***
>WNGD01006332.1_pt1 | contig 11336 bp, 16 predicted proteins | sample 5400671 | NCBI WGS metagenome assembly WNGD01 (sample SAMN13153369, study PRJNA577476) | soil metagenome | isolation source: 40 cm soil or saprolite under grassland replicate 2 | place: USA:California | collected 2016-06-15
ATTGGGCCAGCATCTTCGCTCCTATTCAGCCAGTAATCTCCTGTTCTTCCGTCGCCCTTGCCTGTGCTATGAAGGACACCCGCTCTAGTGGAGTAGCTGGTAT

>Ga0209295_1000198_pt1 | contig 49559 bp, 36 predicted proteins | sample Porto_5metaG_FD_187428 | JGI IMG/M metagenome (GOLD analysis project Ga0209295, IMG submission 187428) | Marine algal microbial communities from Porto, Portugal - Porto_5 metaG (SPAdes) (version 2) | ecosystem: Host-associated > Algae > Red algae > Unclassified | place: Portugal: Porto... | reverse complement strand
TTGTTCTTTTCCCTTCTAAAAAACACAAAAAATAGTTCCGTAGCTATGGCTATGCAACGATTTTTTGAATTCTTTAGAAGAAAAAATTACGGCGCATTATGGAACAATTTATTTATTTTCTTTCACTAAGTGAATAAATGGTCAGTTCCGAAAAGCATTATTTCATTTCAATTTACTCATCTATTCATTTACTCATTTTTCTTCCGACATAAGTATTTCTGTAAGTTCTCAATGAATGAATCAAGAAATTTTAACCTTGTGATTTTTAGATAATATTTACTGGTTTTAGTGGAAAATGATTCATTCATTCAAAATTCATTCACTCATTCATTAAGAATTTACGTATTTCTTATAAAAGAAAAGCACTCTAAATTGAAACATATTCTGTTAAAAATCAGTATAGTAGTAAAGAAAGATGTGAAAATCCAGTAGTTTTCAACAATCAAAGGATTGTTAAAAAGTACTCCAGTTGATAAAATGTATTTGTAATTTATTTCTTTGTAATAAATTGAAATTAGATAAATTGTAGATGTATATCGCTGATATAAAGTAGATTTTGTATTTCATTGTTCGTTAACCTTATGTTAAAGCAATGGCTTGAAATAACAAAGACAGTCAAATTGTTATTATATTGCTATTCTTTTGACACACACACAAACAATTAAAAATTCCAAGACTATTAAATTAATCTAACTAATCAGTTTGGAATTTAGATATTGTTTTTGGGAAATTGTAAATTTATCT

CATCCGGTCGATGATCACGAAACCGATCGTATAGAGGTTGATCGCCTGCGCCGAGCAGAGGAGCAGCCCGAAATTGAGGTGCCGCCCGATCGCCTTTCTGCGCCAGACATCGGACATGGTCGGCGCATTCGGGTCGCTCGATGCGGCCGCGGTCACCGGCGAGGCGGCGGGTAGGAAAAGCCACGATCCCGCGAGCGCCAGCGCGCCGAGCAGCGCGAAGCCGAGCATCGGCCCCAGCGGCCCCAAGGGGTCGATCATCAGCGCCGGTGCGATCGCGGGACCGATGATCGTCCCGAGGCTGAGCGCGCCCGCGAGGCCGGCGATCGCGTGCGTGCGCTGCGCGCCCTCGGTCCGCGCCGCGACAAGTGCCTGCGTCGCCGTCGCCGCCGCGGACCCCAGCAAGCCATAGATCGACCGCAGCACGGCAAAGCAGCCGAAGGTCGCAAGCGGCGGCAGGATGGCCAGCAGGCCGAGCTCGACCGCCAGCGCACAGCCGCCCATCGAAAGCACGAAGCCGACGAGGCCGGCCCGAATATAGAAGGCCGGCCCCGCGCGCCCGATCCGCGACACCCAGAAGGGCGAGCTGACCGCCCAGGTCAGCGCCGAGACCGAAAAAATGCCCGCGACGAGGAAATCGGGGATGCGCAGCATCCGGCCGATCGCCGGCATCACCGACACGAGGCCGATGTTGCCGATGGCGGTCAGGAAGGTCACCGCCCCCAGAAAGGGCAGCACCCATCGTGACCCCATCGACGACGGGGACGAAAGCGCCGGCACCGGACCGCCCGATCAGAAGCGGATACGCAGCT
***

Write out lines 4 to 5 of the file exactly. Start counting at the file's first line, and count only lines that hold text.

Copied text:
TTGTTCTTTTCCCTTCTAAAAAACACAAAAAATAGTTCCGTAGCTATGGCTATGCAACGATTTTTTGAATTCTTTAGAAGAAAAAATTACGGCGCATTATGGAACAATTTATTTATTTTCTTTCACTAAGTGAATAAATGGTCAGTTCCGAAAAGCATTATTTCATTTCAATTTACTCATCTATTCATTTACTCATTTTTCTTCCGACATAAGTATTTCTGTAAGTTCTCAATGAATGAATCAAGAAATTTTAACCTTGTGATTTTTAGATAATATTTACTGGTTTTAGTGGAAAATGATTCATTCATTCAAAATTCATTCACTCATTCATTAAGAATTTACGTATTTCTTATAAAAGAAAAGCACTCTAAATTGAAACATATTCTGTTAAAAATCAGTATAGTAGTAAAGAAAGATGTGAAAATCCAGTAGTTTTCAACAATCAAAGGATTGTTAAAAAGTACTCCAGTTGATAAAATGTATTTGTAATTTATTTCTTTGTAATAAATTGAAATTAGATAAATTGTAGATGTATATCGCTGATATAAAGTAGATTTTGTATTTCATTGTTCGTTAACCTTATGTTAAAGCAATGGCTTGAAATAACAAAGACAGTCAAATTGTTATTATATTGCTATTCTTTTGACACACACACAAACAATTAAAAATTCCAAGACTATTAAATTAATCTAACTAATCAGTTTGGAATTTAGATATTGTTTTTGGGAAATTGTAAATTTATCT

CATCCGGTCGATGATCACGAAACCGATCGTATAGAGGTTGATCGCCTGCGCCGAGCAGAGGAGCAGCCCGAAATTGAGGTGCCGCCCGATCGCCTTTCTGCGCCAGACATCGGACATGGTCGGCGCATTCGGGTCGCTCGATGCGGCCGCGGTCACCGGCGAGGCGGCGGGTAGGAAAAGCCACGATCCCGCGAGCGCCAGCGCGCCGAGCAGCGCGAAGCCGAGCATCGGCCCCAGCGGCCCCAAGGGGTCGATCATCAGCGCCGGTGCGATCGCGGGACCGATGATCGTCCCGAGGCTGAGCGCGCCCGCGAGGCCGGCGATCGCGTGCGTGCGCTGCGCGCCCTCGGTCCGCGCCGCGACAAGTGCCTGCGTCGCCGTCGCCGCCGCGGACCCCAGCAAGCCATAGATCGACCGCAGCACGGCAAAGCAGCCGAAGGTCGCAAGCGGCGGCAGGATGGCCAGCAGGCCGAGCTCGACCGCCAGCGCACAGCCGCCCATCGAAAGCACGAAGCCGACGAGGCCGGCCCGAATATAGAAGGCCGGCCCCGCGCGCCCGATCCGCGACACCCAGAAGGGCGAGCTGACCGCCCAGGTCAGCGCCGAGACCGAAAAAATGCCCGCGACGAGGAAATCGGGGATGCGCAGCATCCGGCCGATCGCCGGCATCACCGACACGAGGCCGATGTTGCCGATGGCGGTCAGGAAGGTCACCGCCCCCAGAAAGGGCAGCACCCATCGTGACCCCATCGACGACGGGGACGAAAGCGCCGGCACCGGACCGCCCGATCAGAAGCGGATACGCAGCT